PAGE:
Greetings from the Nether Realm,
We are delighted to present our interview with award-winning editor Dan Coxon, discussing his new project The Shadow Booth, which is currently active as a Kickstarter. We encourage each and everyone one of you to support this venture, as Dan is a close friend to G&H and he also will soon be offering a few of our publications as tiers in the crowdfunding project.
Alas, let’s begin!
CP: The Shadow Booth is an exciting venture, and also something to look forward to for all readers of Dark Fiction and Weird Fiction. What were some of the key inspirations behind developing this project?
DC: In all honesty, it’s not something I was planning to do. But I was going out to a lot of live reading events, and talking to a lot of writers, and it became clear to me that there’s an abundance of wonderful weird and eerie fiction out there that’s struggling to find a home. I run my own proofreading and editorial services company (Momus Editorial) so I’m used to putting books together for other people, and getting them to a professional standard, ready for print. It seemed a small step to start doing that for myself rather than for someone else – and to give these great stories a home. At the same time, I didn’t want it to be just another horror magazine. The stories I love are generally strange and unsettling rather than outright horror. Sometimes this means they fall within the horror genre, but at other times they don’t. If a story leaves the reader unsettled and uneasy, then it’s right for The Shadow Booth.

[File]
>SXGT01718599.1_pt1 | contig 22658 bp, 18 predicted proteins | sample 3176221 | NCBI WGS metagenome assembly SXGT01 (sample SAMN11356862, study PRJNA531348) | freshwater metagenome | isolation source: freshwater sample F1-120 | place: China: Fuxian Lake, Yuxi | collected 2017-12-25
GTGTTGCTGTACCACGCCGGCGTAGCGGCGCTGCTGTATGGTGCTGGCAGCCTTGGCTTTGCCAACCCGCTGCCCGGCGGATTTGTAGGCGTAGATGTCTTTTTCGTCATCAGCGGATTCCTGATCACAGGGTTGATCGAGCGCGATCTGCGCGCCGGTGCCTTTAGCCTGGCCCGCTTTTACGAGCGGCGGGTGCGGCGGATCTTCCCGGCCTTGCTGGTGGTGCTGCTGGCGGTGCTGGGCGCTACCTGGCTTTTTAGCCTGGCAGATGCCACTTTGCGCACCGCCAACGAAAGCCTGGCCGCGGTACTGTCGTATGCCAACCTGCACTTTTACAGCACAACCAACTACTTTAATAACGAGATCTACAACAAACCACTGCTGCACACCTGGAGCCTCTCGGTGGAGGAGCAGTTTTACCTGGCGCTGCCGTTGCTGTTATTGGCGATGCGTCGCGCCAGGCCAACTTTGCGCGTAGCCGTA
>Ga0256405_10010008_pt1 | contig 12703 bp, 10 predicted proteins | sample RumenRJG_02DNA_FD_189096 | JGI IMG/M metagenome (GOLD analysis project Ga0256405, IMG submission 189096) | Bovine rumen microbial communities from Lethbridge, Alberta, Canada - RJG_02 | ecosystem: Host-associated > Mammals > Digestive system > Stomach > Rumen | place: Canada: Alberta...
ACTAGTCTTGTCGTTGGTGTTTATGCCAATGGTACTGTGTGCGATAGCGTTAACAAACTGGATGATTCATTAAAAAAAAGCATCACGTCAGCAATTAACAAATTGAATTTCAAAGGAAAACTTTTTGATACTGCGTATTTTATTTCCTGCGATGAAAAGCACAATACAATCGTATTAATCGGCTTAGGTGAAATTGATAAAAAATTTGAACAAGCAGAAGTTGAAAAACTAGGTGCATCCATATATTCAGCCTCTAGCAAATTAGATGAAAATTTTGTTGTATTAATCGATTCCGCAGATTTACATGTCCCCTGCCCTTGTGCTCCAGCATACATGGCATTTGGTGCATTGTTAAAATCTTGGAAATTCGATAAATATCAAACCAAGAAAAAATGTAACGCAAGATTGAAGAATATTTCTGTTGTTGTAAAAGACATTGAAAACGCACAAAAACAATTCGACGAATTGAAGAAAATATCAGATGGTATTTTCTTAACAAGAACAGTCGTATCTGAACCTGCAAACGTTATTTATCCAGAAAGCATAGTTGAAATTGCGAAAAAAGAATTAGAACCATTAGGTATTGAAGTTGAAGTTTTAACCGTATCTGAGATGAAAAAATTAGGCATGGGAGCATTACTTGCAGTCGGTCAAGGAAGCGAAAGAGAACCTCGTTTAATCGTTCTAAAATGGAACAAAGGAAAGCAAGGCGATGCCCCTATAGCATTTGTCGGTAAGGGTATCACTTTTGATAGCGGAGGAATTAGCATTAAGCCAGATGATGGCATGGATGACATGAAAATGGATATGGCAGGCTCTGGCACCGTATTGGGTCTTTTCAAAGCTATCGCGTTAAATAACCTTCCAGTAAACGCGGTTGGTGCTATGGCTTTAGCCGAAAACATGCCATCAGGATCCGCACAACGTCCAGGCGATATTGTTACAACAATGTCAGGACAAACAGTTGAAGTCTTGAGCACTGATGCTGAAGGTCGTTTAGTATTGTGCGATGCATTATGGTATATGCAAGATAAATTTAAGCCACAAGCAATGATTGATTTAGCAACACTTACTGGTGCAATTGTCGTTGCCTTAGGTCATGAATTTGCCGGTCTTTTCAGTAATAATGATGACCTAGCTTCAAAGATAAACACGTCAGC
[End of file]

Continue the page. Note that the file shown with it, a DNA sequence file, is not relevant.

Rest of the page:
CP: In the Kickstarter, you mention that you are trying to end the trend of non-paying markets. Can you go a little into the background of this trend for our readers, and how it is affecting authors?